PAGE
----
Further north, Liverpool is recognised as a ‘supreme example’ of a British port at the time of Britain’s greatest global influence and it's here where you can see the towering Liver Building, the Albert Dock and take a ferry across the Mersey river. Elsewhere, The Dorset and East Devon Coast, also known as The Jurassic Coast was the first ever site to be inscribed as a 'natural' World Heritage Site. It spans 95 miles of dramatic coastline that's exposed to provide an almost continuous geological 'walk through time' spanning 185 million years of the Earth's history.
Scotland Any trip to Scotland would have to include a trip to Edinburgh , the Scottish capital. The Old Town, topped by the castle, oozes history and a stroll along its cobbled streets and dark alleyways is a walk through time. The Georgian New Town is equally evocative with its graceful crescents, squares and terraces. West of Edinburgh you'll find New Lanark , a small and beautifully restored 18 th-century cotton mill village set in the gorgeous Scottish countryside. Further north is Orkney , a group of islands in Northeast Scotland home to prehistoric monuments that predate the Egyptian pyramids. St Kilda , in Scotland's famous Outer Hebrides is one of only 24 locations in the world to be awarded World Heritage Status for both natural and cultural significance. Uninhabited since 1930, St Kilda bears the evidence of more than 2, 000 years of human occupation and is the most important seabird breeding station in north-west Europe.
Wales In a land of castles , Harlech, Conwy, Caernarfon and Beaumaris stand out for their sheer scale and sophistication. Well-preserved, atmospheric and enormous they represent the pinnacle of medieval military architecture. More recent, but no less impressive, is Britain’s newest World Heritage Site, the longest and highest aqueduct in Britain. Towering 126 ft above the River Dee, the Pontcysyllte Aqueduct is a 200 -year-old engineering marvel. It looks fantastic from a distance but walking or travelling by canal boat over the top is truly exhilarating. Not far from Cardiff is Blaenavon , an area shaped by the coal and iron industries. It highlights the importance of South Wales in the world's production of coal and iron in the 19 th century.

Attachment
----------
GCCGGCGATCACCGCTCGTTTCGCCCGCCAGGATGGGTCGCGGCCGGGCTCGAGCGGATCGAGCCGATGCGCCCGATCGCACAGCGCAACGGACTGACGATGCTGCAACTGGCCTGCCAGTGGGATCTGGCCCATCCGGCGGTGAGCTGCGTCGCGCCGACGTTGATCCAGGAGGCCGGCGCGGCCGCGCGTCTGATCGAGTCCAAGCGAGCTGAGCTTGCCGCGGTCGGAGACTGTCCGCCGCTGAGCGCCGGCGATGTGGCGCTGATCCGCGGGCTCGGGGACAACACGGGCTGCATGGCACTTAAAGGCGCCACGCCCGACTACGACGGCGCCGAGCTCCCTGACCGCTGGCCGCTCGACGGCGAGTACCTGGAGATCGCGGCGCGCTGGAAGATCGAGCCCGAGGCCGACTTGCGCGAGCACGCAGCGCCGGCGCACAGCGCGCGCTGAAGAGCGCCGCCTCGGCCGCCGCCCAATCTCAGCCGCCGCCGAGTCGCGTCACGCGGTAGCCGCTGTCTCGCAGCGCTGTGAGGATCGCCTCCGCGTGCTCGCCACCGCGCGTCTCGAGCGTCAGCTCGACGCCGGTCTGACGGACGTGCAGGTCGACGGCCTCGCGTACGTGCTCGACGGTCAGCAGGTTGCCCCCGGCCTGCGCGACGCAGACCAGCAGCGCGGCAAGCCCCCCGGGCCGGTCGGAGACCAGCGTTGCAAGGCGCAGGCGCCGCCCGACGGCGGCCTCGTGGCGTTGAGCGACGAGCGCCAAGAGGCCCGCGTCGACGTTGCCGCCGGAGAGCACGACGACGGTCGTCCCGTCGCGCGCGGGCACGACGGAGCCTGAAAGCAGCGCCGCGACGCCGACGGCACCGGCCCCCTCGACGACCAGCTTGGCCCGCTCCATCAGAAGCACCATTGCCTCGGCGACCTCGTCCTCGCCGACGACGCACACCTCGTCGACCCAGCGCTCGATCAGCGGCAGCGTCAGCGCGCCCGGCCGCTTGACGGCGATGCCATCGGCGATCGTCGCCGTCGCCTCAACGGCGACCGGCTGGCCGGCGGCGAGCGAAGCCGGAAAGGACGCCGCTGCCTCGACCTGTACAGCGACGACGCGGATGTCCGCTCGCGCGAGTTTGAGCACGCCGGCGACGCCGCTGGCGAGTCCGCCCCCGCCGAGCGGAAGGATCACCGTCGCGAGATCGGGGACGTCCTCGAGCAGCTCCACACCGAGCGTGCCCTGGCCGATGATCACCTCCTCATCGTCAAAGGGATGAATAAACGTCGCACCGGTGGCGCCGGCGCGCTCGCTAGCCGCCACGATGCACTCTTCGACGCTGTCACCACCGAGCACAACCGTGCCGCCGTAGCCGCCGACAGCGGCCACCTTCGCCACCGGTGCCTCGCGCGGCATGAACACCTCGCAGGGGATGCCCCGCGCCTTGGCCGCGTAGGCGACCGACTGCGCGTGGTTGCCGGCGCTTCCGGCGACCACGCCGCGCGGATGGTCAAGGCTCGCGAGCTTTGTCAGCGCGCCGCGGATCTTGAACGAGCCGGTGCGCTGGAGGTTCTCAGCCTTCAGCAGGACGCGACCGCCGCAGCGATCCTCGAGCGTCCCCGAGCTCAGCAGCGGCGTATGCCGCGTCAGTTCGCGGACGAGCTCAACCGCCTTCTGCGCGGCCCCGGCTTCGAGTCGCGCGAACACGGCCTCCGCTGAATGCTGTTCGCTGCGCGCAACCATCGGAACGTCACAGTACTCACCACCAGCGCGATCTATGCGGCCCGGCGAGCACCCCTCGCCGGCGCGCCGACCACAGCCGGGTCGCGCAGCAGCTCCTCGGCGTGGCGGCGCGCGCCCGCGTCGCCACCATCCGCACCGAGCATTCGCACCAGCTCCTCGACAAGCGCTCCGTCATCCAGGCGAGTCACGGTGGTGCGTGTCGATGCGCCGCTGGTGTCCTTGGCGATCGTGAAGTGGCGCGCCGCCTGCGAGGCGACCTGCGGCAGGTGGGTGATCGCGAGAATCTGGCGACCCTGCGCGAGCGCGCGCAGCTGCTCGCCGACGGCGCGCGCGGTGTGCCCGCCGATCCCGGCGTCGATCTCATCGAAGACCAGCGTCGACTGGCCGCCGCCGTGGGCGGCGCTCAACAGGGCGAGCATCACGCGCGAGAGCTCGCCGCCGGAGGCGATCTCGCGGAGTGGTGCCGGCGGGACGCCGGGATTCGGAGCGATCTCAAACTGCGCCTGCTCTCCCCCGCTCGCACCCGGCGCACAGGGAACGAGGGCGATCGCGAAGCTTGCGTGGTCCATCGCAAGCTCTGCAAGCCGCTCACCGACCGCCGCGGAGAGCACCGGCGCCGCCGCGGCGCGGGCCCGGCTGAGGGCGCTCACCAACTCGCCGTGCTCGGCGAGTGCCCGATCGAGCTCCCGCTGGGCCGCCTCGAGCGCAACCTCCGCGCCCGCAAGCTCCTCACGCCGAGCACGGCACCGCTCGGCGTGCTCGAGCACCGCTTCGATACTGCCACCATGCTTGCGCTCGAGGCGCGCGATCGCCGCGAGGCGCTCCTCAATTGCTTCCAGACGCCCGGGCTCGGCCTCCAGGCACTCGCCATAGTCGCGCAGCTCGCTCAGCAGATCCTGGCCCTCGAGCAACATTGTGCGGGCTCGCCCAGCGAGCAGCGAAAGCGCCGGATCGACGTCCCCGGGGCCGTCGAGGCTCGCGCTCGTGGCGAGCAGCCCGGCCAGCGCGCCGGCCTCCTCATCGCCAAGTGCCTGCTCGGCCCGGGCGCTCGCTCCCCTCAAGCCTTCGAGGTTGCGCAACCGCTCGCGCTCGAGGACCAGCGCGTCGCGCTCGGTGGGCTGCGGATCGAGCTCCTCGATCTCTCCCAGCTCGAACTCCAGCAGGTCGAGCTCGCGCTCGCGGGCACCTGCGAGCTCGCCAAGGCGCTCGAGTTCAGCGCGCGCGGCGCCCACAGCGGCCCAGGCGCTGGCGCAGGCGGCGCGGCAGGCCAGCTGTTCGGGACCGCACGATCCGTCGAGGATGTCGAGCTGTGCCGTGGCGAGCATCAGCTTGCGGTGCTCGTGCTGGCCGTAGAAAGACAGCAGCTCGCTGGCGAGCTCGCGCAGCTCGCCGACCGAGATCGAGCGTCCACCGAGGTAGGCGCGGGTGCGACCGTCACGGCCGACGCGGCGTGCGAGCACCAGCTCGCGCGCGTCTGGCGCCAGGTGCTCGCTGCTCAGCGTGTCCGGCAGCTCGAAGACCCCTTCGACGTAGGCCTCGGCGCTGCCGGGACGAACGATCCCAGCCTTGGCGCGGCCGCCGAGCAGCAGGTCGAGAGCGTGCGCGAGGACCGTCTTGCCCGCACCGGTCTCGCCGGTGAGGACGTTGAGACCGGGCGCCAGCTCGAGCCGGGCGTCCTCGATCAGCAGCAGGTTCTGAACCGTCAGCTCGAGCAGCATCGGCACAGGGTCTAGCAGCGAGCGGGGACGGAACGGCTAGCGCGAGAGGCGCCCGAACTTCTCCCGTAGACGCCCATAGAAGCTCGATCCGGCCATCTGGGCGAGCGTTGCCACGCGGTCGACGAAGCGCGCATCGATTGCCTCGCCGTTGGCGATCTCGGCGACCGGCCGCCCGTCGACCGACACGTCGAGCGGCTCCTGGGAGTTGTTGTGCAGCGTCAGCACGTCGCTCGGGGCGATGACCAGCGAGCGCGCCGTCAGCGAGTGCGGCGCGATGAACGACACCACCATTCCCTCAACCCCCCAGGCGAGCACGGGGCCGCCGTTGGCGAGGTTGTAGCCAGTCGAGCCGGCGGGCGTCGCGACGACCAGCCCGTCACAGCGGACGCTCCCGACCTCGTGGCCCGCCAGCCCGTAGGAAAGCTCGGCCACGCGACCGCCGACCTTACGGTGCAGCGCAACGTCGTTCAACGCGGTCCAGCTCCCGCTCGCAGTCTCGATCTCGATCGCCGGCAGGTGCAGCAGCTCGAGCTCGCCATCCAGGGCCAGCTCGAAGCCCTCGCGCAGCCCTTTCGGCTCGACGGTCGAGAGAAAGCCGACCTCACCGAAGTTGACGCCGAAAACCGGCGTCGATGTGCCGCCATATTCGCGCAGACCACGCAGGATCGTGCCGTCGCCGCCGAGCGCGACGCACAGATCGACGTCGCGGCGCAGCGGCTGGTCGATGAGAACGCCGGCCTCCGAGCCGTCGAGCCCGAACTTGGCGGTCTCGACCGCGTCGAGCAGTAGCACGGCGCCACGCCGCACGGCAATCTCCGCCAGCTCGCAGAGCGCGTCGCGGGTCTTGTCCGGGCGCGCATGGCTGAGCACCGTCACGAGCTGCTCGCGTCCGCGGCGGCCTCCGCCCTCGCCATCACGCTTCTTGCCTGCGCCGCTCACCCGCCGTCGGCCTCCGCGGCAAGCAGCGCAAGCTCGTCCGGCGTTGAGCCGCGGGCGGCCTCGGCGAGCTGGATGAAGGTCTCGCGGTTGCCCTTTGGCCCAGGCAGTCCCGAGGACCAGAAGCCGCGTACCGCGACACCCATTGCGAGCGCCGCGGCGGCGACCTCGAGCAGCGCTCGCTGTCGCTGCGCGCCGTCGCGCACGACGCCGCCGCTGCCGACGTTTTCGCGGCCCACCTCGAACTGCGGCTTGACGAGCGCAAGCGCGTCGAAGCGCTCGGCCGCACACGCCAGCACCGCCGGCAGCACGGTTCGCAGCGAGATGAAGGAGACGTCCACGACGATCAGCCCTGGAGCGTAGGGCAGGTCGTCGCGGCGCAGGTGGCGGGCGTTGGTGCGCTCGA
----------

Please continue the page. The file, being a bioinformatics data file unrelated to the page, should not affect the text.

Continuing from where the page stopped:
The Giant's Causeway lies at the foot of the basalt cliffs along the rugged Antrim coast of Northern Ireland. This intriguing rock formation is made up of some 40, 000 massive black basalt columns sticking out of the sea and has been shrouded in myth and legend for centuries.
Checking In. Welcome to Do Re Mi! How may I help you? We have a reservation for a double room for one week. Can I have your name, please? My name is Josephson. That's J-O-S-E-P-H-S-ON. Could you sign your name here, Mr. Josephson? This is your keycard. You will be in Room 1313. Have a nice stay! 2) Your Room. Hey, this room is really nice! And big, too. Come over to the window and look at the view. Wow! Look at the waves. I can't wait to go for a walk along the beach. Let's go out and enjoy the sun and sea now. We can unpack our suitcases later. That's a great idea. Grab a towel and some sunscreen and let's go! 3) Tipping. Let's see, we tipped the taxi driver 15% on the way to the hotel. . . He was very helpful, so it was worth it. And we tipped 12% at the restaurant. . . The service was good, but not great. Now how much should we tip the maid for cleaning our room? I think a dollar a day is good enough. Only a dollar? I think two would be better.
COULD I BOOK A TABLE FOR TWO, PLEASE? CAN I SEE THE MENU. I’LL HAVE A PIZZA, PLEASE. CAN YOU PASS THE SALT, PLEASE? WHAT DO YOU RECOMMEND? THIS IS DELICIOUS/GREAT/EX CELLENT. WOULD YOU LIKE SOME MORE? IT WAS DELICIOUS, BUT I’VE HAD ENOUGH.